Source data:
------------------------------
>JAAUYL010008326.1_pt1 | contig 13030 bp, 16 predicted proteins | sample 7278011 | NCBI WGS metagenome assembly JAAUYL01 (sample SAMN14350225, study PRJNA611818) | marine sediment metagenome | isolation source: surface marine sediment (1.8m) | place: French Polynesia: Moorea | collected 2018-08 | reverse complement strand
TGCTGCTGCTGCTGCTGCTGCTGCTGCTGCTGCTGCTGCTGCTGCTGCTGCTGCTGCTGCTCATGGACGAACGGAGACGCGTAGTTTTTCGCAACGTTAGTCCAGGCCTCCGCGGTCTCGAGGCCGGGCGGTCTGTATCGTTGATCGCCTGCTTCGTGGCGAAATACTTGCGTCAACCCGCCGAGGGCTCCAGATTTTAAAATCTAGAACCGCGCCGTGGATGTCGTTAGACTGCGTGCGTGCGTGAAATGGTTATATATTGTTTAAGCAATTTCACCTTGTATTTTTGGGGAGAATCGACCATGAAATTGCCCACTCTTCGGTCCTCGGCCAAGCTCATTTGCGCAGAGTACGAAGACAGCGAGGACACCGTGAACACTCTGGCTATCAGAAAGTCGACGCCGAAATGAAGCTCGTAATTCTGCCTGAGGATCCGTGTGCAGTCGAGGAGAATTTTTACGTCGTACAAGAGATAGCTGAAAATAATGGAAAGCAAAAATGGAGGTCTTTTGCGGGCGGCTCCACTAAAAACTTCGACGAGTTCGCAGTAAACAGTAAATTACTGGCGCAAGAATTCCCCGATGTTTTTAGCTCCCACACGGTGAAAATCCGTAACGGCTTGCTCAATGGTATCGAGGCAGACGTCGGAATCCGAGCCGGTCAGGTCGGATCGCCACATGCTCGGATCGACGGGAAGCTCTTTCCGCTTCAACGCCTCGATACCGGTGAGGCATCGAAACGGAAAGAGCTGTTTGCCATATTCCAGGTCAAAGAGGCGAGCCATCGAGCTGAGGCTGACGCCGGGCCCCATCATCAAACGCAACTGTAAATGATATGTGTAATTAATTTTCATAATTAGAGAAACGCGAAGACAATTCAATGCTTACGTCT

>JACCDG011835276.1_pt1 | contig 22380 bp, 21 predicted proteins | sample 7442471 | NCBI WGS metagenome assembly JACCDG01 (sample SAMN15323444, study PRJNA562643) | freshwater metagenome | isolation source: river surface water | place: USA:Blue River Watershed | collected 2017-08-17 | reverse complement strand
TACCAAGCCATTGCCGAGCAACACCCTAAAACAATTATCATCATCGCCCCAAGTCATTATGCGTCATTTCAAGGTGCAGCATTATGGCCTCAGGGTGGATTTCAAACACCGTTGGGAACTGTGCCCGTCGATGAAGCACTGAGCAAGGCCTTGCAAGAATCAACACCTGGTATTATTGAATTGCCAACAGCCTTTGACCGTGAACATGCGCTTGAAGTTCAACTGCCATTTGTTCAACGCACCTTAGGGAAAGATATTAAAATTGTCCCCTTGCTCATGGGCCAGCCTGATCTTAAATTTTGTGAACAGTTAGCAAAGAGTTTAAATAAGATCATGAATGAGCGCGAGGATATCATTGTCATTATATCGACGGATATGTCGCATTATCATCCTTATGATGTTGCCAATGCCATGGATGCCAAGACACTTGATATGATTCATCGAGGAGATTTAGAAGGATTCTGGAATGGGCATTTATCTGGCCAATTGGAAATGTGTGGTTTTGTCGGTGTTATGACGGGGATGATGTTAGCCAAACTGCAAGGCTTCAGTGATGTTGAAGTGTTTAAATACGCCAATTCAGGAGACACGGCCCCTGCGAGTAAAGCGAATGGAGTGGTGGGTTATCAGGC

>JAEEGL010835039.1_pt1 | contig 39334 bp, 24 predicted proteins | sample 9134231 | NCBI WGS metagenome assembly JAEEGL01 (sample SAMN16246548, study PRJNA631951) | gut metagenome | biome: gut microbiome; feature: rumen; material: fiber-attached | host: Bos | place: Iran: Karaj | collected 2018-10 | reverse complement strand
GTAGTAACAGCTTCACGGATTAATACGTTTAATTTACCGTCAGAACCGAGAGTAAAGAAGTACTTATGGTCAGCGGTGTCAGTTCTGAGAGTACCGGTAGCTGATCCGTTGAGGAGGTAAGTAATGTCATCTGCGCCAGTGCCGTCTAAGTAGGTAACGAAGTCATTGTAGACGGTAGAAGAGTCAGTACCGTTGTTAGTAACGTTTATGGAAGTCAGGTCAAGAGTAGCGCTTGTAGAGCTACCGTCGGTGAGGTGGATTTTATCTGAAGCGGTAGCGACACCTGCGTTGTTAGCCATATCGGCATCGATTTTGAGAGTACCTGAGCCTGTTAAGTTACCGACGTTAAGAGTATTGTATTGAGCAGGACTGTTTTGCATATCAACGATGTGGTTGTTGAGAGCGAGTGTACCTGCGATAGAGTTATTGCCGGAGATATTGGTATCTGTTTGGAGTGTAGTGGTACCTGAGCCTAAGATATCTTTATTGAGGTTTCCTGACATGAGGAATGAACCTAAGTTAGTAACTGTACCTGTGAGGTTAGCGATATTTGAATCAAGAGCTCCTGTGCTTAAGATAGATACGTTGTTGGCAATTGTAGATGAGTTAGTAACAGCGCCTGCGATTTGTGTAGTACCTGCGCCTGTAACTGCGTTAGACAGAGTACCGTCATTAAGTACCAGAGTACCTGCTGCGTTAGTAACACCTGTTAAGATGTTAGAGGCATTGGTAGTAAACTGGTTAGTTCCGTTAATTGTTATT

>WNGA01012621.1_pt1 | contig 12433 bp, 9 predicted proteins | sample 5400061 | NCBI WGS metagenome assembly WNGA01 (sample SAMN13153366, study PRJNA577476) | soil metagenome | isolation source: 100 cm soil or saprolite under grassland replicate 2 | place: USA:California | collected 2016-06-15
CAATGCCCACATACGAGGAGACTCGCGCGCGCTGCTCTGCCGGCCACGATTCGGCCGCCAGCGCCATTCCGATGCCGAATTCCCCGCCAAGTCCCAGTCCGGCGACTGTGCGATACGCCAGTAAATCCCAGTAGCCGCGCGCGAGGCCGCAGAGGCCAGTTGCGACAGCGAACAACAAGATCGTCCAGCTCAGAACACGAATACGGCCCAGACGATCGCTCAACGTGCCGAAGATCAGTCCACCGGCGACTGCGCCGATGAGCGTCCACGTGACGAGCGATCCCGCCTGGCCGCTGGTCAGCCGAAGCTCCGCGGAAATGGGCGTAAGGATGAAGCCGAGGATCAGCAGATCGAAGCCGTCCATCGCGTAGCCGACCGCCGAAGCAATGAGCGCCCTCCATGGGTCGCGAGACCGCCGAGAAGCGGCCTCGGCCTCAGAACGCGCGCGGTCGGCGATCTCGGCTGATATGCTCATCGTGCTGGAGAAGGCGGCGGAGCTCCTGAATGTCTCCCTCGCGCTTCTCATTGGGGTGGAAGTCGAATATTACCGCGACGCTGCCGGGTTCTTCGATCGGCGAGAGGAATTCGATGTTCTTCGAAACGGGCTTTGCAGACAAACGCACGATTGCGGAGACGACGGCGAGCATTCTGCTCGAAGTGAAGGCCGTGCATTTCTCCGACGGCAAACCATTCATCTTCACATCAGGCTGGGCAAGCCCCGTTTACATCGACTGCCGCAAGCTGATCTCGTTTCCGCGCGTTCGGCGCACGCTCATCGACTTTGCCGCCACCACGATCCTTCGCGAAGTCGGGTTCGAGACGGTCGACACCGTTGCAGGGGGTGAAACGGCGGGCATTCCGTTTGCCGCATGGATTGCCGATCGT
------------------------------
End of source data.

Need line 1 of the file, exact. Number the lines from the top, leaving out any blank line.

>JAAUYL010008326.1_pt1 | contig 13030 bp, 16 predicted proteins | sample 7278011 | NCBI WGS metagenome assembly JAAUYL01 (sample SAMN14350225, study PRJNA611818) | marine sediment metagenome | isolation source: surface marine sediment (1.8m) | place: French Polynesia: Moorea | collected 2018-08 | reverse complement strand